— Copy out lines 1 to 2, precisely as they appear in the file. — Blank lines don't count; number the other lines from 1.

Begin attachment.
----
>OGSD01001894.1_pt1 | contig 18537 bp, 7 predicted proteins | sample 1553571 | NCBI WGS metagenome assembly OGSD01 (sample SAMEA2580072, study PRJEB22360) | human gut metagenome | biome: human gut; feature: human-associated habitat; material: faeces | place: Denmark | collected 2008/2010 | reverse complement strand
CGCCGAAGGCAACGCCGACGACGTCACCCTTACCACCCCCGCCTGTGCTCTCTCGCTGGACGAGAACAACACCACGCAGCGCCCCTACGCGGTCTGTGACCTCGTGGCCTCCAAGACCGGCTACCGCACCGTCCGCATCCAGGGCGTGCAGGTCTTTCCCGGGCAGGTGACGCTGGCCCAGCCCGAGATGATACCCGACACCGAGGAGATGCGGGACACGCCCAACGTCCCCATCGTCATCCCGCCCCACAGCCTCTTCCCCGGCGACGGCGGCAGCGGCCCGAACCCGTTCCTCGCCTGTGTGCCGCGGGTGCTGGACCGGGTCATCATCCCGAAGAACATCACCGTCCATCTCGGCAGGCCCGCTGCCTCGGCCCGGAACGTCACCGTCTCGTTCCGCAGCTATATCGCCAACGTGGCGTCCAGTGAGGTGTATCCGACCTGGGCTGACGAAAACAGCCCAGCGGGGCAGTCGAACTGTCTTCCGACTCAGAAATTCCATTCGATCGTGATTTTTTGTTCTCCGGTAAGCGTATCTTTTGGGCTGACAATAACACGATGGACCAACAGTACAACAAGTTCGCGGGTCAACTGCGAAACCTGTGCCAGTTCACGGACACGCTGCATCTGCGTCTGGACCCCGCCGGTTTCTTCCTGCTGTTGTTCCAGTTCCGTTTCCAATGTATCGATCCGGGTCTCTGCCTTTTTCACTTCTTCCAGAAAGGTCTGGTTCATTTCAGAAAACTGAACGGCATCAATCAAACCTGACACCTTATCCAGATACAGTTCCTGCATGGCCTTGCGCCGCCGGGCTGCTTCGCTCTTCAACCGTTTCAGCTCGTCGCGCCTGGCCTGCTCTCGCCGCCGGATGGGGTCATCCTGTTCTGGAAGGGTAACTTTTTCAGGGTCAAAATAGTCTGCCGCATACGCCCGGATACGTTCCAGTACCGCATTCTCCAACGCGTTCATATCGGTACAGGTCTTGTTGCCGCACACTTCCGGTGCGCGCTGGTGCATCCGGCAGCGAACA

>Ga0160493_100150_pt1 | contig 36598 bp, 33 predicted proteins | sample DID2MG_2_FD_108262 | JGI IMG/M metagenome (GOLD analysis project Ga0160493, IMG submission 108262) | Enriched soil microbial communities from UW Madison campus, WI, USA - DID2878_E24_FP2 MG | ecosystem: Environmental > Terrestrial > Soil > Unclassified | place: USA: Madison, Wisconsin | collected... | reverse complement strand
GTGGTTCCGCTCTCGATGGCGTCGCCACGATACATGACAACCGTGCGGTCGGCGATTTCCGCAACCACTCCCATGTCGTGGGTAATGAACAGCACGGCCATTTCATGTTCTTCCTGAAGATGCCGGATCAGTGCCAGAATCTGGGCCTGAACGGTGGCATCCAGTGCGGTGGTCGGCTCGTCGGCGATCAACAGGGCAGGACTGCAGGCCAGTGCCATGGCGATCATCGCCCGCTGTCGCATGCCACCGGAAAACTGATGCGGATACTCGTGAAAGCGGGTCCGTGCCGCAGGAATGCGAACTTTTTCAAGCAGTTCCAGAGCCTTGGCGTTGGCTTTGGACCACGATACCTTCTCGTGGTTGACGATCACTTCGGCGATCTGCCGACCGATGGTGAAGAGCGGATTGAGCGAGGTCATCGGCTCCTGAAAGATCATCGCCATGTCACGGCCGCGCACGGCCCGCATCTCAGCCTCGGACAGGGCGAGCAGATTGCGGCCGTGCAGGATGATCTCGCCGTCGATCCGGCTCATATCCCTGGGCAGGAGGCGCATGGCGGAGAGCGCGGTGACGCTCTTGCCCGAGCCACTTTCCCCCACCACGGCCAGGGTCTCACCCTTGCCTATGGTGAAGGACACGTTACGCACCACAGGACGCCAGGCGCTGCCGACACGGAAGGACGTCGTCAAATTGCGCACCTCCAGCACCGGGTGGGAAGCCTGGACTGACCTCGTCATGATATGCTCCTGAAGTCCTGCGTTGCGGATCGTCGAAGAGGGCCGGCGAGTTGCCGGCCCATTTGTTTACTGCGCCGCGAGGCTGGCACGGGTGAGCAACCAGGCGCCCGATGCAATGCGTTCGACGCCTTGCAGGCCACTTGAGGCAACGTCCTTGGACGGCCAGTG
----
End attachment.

>OGSD01001894.1_pt1 | contig 18537 bp, 7 predicted proteins | sample 1553571 | NCBI WGS metagenome assembly OGSD01 (sample SAMEA2580072, study PRJEB22360) | human gut metagenome | biome: human gut; feature: human-associated habitat; material: faeces | place: Denmark | collected 2008/2010 | reverse complement strand
CGCCGAAGGCAACGCCGACGACGTCACCCTTACCACCCCCGCCTGTGCTCTCTCGCTGGACGAGAACAACACCACGCAGCGCCCCTACGCGGTCTGTGACCTCGTGGCCTCCAAGACCGGCTACCGCACCGTCCGCATCCAGGGCGTGCAGGTCTTTCCCGGGCAGGTGACGCTGGCCCAGCCCGAGATGATACCCGACACCGAGGAGATGCGGGACACGCCCAACGTCCCCATCGTCATCCCGCCCCACAGCCTCTTCCCCGGCGACGGCGGCAGCGGCCCGAACCCGTTCCTCGCCTGTGTGCCGCGGGTGCTGGACCGGGTCATCATCCCGAAGAACATCACCGTCCATCTCGGCAGGCCCGCTGCCTCGGCCCGGAACGTCACCGTCTCGTTCCGCAGCTATATCGCCAACGTGGCGTCCAGTGAGGTGTATCCGACCTGGGCTGACGAAAACAGCCCAGCGGGGCAGTCGAACTGTCTTCCGACTCAGAAATTCCATTCGATCGTGATTTTTTGTTCTCCGGTAAGCGTATCTTTTGGGCTGACAATAACACGATGGACCAACAGTACAACAAGTTCGCGGGTCAACTGCGAAACCTGTGCCAGTTCACGGACACGCTGCATCTGCGTCTGGACCCCGCCGGTTTCTTCCTGCTGTTGTTCCAGTTCCGTTTCCAATGTATCGATCCGGGTCTCTGCCTTTTTCACTTCTTCCAGAAAGGTCTGGTTCATTTCAGAAAACTGAACGGCATCAATCAAACCTGACACCTTATCCAGATACAGTTCCTGCATGGCCTTGCGCCGCCGGGCTGCTTCGCTCTTCAACCGTTTCAGCTCGTCGCGCCTGGCCTGCTCTCGCCGCCGGATGGGGTCATCCTGTTCTGGAAGGGTAACTTTTTCAGGGTCAAAATAGTCTGCCGCATACGCCCGGATACGTTCCAGTACCGCATTCTCCAACGCGTTCATATCGGTACAGGTCTTGTTGCCGCACACTTCCGGTGCGCGCTGGTGCATCCGGCAGCGAACA